I would also have to explain why there are random vitamins or fiber capsules lying around on the floor. But he doesn’t understand that those buggers are really slippery and when I’m trying to take them on the drive to school in the morning, they frequently slip out of my hands and land on the floor. I can’t pick them up and take them then, can I? The floor is dirty because I never vacuum. If I never vacuum my house, I could hardly be expected to vacuum my home away from home, could I? He took a look at the capsules strewn throughout the car and said, “You’ll be arrested as soon as they see that and only after they test for Metamucil will they know you aren’t a drug dealer.”

Of course, with all the items I have in the car, I do need a nice little trash bin, but I keep forgetting to buy one. Therefore, there are candy wrappers, plastic drink bottles and doughnut napkins on the floor, in the compartment in the door, stuck between the seats and of course, in the glove box. On my annual cleaning day, I take out bags of garbage and I also retrieve quite a bit of change…usually enough to buy myself another candy bar!

Of course, no home away from home would be complete without a companion and I have one of those: it’s called the radio. It is from this chatty little friend that I learn all the latest gossip, sing along with for all the latest songs and keep ahead of the latest trends. For instance, I learned that if you smile really big even when you don’t feel it, it will improve your mood. It works while I’m still in my little home away from home with my food, coffee and purse, but the minute I step out and meet actual people, it’s a lot harder. My radio friend didn’t mention that.

Now I know there are inconveniences to my little home away from home. I would hate to have to spend the night in it and there isn’t a great deal of room for the television, but still, I find myself very comfortable on my commute back and forth to work. And as soon as I get one of those self-driving cars I’m going to bring along my microwave and oh, maybe even my needlework! Hope you all have a safe and happy commute to work this week and make sure to smile!

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The Gambler’s Life

I’ve never been much of a gambler. I don’t even buy lottery tickets because I am not what you would call “the winning kind” when it comes to games of chance. I don’t win at Monopoly, I never win in a raffle and I’m not raking in the winnings for cards or dice.

So why did the football lottery at school appeal so much? I started at first to let Roy fill out my sheets for the winning NFL football teams for the week. I put in the money, but he made the picks. And neither of us, aware of the quirks of fate and the unpredictable NFL, really expected a win.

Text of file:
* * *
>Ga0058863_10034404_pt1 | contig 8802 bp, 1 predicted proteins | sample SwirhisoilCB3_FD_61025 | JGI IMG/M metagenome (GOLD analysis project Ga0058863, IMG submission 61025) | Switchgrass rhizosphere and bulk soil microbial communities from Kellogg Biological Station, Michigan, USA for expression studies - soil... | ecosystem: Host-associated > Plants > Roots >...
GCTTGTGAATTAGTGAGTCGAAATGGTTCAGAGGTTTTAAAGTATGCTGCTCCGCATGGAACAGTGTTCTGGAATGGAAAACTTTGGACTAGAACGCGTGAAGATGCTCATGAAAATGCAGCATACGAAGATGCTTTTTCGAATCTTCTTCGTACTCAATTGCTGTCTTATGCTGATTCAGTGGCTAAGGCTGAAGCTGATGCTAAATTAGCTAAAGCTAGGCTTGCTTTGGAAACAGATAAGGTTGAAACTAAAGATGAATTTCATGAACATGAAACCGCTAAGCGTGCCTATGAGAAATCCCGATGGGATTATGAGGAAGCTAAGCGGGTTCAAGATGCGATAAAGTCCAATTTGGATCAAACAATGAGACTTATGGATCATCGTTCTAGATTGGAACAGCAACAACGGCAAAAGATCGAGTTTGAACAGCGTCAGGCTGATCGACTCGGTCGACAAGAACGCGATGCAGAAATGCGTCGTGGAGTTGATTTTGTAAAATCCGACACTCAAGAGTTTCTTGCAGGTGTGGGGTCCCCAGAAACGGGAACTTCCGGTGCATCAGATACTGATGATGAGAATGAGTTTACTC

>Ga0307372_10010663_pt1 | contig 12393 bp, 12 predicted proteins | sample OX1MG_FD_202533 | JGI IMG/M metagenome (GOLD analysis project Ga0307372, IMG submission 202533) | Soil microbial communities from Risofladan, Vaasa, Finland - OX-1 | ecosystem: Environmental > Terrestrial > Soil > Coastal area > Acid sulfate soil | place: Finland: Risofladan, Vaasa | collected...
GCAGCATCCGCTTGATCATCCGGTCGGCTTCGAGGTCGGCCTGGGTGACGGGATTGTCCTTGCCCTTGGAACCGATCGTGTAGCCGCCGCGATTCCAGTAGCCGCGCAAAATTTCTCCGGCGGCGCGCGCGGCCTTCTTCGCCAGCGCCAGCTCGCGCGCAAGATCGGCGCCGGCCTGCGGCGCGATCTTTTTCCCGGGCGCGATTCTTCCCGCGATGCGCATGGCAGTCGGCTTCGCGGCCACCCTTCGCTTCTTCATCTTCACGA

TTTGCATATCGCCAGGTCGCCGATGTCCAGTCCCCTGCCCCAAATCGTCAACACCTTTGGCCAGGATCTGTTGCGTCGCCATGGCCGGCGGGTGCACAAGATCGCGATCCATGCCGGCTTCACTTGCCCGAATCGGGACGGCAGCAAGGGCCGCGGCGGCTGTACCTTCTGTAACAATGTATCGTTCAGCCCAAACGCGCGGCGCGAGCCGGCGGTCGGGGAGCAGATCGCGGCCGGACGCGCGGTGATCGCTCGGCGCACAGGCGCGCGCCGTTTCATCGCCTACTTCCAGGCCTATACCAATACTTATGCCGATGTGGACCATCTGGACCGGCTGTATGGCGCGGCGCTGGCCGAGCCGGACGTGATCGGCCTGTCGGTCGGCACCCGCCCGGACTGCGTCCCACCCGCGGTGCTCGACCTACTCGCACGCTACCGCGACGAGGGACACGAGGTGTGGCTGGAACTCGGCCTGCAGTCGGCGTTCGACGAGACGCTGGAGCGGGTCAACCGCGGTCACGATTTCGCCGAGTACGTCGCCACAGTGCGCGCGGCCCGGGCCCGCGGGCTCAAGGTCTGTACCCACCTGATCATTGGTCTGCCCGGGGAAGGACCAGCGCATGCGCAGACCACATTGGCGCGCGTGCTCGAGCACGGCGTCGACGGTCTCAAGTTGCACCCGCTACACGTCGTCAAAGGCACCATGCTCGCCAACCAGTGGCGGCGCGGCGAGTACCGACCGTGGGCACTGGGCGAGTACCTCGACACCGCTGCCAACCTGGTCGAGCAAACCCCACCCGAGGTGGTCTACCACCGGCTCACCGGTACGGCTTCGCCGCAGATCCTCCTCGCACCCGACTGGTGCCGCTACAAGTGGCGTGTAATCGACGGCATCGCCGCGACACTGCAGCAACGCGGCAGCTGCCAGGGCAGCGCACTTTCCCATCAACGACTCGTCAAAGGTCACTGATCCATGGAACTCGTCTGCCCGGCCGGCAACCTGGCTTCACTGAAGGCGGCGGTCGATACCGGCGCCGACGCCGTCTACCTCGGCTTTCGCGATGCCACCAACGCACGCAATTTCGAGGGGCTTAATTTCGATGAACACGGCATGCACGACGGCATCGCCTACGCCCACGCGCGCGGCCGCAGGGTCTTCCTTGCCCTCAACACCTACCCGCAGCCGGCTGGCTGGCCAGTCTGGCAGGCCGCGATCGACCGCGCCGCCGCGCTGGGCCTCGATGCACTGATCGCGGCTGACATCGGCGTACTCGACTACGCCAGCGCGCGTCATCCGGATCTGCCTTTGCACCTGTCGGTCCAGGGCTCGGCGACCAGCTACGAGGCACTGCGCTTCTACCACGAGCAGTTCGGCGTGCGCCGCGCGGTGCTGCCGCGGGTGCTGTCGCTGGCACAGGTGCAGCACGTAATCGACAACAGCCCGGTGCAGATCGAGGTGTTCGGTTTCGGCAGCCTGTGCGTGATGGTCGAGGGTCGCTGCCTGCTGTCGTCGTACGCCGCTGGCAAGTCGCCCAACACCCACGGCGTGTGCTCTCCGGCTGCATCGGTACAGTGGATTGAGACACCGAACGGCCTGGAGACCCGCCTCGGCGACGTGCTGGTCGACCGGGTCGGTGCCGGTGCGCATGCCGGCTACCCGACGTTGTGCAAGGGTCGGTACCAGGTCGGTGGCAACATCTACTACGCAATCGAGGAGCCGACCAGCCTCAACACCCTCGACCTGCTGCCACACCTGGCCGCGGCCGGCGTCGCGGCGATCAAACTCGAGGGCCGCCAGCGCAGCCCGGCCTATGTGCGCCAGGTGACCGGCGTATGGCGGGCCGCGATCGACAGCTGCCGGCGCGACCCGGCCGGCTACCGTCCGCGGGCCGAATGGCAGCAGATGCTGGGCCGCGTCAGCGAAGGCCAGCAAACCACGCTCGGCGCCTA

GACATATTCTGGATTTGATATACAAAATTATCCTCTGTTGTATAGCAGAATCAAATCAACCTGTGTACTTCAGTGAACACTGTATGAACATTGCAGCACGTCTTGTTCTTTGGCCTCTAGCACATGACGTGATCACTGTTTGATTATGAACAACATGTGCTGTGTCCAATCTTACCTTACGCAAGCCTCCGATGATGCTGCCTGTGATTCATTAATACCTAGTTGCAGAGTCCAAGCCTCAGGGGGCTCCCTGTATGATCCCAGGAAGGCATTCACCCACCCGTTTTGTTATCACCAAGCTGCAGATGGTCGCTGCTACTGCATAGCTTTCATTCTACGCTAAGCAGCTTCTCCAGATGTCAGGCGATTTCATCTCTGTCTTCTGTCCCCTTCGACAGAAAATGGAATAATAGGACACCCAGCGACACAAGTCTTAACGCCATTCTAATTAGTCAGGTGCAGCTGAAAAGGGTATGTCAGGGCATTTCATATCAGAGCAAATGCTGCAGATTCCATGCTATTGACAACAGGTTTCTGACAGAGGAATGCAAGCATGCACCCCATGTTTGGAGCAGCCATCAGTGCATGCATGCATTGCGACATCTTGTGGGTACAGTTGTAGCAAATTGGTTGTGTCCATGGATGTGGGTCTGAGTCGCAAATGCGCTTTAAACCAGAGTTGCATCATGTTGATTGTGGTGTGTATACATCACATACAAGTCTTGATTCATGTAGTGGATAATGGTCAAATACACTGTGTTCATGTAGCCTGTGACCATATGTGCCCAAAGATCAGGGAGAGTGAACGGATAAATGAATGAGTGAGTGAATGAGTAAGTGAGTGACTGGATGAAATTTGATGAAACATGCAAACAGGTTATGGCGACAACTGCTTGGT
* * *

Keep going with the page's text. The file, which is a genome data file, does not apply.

Until this week. I had begun doing my own sheet to see how I would stack up against Roy. Last week, he picked more winners than I did, but this week I was determined to do better.

“Why did you pick Denver?” he asked, looking over my shoulder.

“Because they are playing Jacksonville and I’ve never been to Jacksonville, but I’ve not only been to Denver, but I have family there,” I answered, such an obvious point.

“Do you even know what the Denver team is called,” he asked after a moment’s silent reflection.

“Something to do with horses or something,” I was busy making my next pick. “Now, let’s see, these Houston Cowboys…”

“Dallas Cowboys,” he corrected.

“Dallas Cowboys then, I’m picking Chicago against them,” I made my mark on the paper.

“I hate to ask why, but I will,” he mumbled.

“Because city boys from Chicago are likely to know a lot more about football than cowboys would,” honestly, some things are so common sense.

He didn’t question any more of my picks and I gleefully handed in his paper and mine the following day. All I was really looking for was to beat him.

Then, the games started piling up and I was winning a few of my guesses. After Baltimore beat Tampa Bay and Denver took out Jacksonville (see, I told you), I started taking an interest in the winners. After all, I had my 5 bucks on this…maybe I could win!

I usually watch the Vikings and cheer for them because that is the team of my father and my husband, but this week, I found myself screaming at Cousins, “Come on, you Chump, I got money on this! Throw a first down!”

I got New Orleans over Las Vegas…New Orleans is so much nicer than Las Vegas…and then, New England beat the Jets. That stands to reason..have you ever seen the autumn leaves in New England???

When Tennessee beat Houston, Roy actually cheered, because it meant I had one wrong. I gave him a cold and evil stare, “Perhaps you don’t want me to win? Perhaps you don’t want a few extra dollars in this house?”

“Are you going to share it with me,” was his next question.

“I wonder how Washington is doing,” I said, avoiding his eye. “I bet big on them.”

“You bet five dollars on the whole works,” he replied. “And I knew that if you won, you wouldn’t share.”

I was riding high until the Green Bay/Buffalo game. I bet on Buffalo, but it was still nerve-wracking. After Rogers pushed through the third first down on a single drive, I threw my sewing at the television. “Rogers, I’m just not going to watch if you are going to play like that!” I yelled.

“It’s just 5 dollars,” Roy said again. What did he care? He was already out of the running.

“It’s not the five dollars,” I lied. “It’s the principal of the thing. I thought we cheered against Green Bay no matter what, in this house.”